Cordilleran Section - 115th Annual Meeting - 2019

Paper No. 17-7
Presentation Time: 10:15 AM


WILHELMI, Ryan M.1, VOGL, James J.1, BERNET, Matthias2, FOSTER, David A.1 and MIN, K.1, (1)Department of Geological Sciences, University of Florida, 241 Williamson Hall, Gainesville, FL 32611, (2)Institut de Science de la Terre, Université Joseph Fourier, OSUG C - BP 53 - 1381 Rue de la Piscine, Grenoble Cedex, 38041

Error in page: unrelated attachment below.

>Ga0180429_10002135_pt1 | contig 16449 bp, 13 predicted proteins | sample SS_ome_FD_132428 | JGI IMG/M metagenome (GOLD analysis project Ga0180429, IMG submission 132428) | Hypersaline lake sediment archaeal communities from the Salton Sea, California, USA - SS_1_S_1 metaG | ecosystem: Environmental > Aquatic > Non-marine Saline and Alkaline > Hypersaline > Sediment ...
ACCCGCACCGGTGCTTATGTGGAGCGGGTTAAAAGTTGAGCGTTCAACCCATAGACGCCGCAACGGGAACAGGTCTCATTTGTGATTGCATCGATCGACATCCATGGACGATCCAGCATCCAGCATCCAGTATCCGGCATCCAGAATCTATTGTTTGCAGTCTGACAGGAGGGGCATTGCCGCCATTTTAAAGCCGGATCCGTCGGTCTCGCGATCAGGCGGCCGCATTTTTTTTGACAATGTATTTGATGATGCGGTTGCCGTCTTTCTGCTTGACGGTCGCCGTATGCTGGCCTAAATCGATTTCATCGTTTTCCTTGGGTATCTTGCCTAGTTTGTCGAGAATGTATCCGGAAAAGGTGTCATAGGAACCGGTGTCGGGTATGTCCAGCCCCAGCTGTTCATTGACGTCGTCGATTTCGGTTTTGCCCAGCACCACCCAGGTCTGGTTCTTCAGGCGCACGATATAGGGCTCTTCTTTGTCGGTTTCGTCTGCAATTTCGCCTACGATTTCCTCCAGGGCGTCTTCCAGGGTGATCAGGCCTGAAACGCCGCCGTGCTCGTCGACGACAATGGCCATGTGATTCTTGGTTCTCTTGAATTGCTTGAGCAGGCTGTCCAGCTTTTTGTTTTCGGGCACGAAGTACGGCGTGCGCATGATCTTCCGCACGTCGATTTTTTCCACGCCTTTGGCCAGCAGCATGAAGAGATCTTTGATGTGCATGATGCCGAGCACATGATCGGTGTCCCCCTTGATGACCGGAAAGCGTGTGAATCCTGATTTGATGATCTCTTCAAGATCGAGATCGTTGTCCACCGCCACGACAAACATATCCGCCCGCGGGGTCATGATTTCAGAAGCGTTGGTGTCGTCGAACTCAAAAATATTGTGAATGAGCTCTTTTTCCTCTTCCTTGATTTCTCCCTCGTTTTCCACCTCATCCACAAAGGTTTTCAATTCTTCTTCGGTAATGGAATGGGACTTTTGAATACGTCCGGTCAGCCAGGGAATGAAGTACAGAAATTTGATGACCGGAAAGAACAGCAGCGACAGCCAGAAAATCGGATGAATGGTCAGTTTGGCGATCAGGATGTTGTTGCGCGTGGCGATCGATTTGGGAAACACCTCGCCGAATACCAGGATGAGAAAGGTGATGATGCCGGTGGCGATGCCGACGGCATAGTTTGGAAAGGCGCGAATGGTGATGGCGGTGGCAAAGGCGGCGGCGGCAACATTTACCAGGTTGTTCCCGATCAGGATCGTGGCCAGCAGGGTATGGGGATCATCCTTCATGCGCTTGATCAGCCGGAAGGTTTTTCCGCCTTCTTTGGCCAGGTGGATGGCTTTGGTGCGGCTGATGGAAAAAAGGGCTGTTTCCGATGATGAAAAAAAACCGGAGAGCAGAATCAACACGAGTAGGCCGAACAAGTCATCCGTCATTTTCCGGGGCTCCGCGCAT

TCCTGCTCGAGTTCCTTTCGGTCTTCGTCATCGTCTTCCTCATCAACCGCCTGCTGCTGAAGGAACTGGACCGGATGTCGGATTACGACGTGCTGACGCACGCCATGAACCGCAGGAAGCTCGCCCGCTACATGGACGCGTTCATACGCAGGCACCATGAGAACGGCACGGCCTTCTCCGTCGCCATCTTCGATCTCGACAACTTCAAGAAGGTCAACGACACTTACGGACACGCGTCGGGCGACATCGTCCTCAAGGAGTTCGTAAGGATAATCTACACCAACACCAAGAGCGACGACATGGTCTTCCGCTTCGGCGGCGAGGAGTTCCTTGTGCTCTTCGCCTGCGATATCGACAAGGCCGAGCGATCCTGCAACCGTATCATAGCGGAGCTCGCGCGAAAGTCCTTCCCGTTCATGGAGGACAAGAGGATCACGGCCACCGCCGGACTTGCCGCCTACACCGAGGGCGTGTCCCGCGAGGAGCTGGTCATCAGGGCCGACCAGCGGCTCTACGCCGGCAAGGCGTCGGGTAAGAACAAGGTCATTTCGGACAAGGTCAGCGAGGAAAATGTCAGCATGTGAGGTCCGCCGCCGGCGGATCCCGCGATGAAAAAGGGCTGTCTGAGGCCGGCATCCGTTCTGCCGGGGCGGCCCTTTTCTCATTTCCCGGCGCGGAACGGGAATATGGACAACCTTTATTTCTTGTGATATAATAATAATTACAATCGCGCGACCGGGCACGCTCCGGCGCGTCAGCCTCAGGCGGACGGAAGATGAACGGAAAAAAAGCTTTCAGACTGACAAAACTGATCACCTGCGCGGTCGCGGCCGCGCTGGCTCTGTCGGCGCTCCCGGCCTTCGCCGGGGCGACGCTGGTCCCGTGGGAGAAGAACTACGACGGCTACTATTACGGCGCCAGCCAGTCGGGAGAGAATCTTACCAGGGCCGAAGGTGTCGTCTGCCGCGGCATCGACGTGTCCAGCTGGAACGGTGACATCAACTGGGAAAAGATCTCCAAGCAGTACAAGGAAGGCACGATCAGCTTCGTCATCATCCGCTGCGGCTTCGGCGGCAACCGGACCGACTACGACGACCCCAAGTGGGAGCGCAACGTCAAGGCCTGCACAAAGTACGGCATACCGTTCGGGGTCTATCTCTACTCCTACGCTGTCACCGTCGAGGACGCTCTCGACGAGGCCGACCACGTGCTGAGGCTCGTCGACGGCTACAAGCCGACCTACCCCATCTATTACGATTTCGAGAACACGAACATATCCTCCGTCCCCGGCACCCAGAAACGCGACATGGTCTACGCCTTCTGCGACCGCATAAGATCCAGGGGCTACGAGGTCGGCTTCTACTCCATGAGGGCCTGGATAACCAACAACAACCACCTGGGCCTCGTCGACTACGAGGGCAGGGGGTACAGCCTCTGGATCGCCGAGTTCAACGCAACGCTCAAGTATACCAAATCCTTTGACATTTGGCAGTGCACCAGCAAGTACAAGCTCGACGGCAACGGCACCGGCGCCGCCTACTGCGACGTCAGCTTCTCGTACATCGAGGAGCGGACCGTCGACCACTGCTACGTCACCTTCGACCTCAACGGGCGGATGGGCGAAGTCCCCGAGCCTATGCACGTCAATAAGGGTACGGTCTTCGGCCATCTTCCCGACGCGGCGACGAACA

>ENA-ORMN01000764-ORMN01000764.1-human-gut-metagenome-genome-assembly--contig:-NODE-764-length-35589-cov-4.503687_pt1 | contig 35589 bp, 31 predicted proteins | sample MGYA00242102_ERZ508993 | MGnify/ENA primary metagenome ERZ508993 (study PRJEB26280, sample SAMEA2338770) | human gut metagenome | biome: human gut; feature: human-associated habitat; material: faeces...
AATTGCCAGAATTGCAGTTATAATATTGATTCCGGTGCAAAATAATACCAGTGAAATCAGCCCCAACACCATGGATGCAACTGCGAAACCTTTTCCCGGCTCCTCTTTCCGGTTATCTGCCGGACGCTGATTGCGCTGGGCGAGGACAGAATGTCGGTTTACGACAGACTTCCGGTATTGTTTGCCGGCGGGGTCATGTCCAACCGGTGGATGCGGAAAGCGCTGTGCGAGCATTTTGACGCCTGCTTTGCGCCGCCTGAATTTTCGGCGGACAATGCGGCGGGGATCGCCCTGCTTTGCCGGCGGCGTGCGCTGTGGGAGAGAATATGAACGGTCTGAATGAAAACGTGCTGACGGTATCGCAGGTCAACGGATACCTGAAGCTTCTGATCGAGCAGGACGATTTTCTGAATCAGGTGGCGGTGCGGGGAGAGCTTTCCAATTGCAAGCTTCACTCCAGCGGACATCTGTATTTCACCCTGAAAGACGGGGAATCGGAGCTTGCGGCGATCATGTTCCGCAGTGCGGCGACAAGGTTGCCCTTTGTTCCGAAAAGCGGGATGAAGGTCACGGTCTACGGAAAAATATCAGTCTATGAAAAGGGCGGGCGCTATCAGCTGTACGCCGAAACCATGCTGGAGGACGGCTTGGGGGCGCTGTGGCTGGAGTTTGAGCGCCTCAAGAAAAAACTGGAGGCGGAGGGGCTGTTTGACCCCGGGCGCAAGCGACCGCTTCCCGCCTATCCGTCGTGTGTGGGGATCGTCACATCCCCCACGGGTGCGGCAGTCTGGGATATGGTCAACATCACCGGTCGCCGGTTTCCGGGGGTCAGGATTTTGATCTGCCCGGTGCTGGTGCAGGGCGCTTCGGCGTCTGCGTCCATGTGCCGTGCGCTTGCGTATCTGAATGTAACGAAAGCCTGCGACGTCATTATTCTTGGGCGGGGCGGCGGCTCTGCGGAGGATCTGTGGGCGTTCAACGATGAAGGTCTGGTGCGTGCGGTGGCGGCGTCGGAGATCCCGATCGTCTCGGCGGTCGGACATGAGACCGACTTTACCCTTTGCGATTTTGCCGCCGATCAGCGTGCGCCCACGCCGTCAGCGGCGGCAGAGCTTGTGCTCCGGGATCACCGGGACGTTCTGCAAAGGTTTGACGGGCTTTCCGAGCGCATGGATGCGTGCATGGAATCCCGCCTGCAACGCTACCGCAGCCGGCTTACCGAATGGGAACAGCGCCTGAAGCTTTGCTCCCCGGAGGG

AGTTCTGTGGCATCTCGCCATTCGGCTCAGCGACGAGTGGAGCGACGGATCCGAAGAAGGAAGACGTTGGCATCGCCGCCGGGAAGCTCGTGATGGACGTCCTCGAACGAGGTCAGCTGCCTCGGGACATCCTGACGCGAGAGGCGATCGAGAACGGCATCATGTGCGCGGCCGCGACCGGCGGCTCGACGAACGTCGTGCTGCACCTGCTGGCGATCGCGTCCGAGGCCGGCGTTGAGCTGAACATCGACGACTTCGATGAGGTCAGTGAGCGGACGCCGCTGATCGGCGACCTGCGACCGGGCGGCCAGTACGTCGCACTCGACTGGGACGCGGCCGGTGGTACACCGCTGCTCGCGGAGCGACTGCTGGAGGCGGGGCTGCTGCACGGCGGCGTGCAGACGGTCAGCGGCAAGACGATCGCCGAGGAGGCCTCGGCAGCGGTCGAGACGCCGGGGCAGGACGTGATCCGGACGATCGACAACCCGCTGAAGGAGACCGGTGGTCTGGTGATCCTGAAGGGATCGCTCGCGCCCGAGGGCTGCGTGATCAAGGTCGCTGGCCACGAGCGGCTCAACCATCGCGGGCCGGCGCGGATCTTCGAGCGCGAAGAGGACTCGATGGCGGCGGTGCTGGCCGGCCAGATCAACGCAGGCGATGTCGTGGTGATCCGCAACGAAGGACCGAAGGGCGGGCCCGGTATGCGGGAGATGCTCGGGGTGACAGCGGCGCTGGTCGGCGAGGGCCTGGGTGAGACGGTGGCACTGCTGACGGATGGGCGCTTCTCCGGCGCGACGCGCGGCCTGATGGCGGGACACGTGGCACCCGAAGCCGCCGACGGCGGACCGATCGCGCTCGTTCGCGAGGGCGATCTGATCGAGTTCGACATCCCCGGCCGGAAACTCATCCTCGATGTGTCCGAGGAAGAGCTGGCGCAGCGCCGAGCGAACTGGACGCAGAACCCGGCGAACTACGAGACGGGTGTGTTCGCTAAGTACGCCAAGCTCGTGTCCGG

The distinctive topographic contrast between the western Snake River Plain (WSRP) and the nearby Boise Mtns may be explained with some combination of dynamic topography, basin and range extension, flexure, and erosion. This study seeks to understand the timing, degree and spatial extent of exhumation that led to the unique topography of the WSRP and Boise Mtns. We present apatite (U-Th)/He (AHe) and apatite fission-track (AFT) apparent ages from Cretaceous and Eocene granitoids along a transect through the Boise Mtns from the edge of the WSRP northeast to the Sawtooth Mtns, and over an elevation range spanning ~ 2 km. The analyses give Eocene to Miocene AHe and AFT apparent ages. Samples proximal to the WSRP generally yielded older ages (AHe ages = 33.9-21.0 Ma, AFT ages = 41.0-23.7 Ma) for the Boise Ridge and (AHe ages 16.8-11.6 Ma, AFT ages = 32.1-20.9 Ma) for the Trinity Mtn. area. These results suggest that the areas near the WSRP have been at shallow crustal levels (<3km) since the Late Eocene - Early Miocene. The spatial distribution of ages indicates that rather than being a major rift flank, the topographic contrast between the WSRP and Boise Mtns may be due to down flexing in the WSRP. Down flexing could be induced by the emplacement of mafic magmas to the crust, followed by cooling and subsidence. Samples from the distal end of the transect, within the footwall of the Sawtooth block, yielded ages (AHe ages of 11.5–9.9 Ma, AFT ages of 13.8–13.7 Ma) with apparently smaller age gaps than the more proximal samples. These data suggest rapid cooling occurred during ~13-10 Ma due to exhumation at about 0.6 mm/year. The AHe apparent ages partially overlap the closest pass of Yellowstone hotspot volcanism to the transect. These age distributions could be explained by down flexing in the SRP (tied to emplacement of mafic magmas, cooling and subsidence), coupled with flexural uplift in the distal portion of the transect. Our initial findings suggest that while exhumation timing and rates vary significantly along different faults, dynamic topography induced by passage of North America over the Yellowstone hotspot, along with flexure may have had a significant impact on the exhumation history of the Boise Mtns. This study offers rare insight into the response of the upper crust to impingement of a mantle hotspot with the continental lithosphere.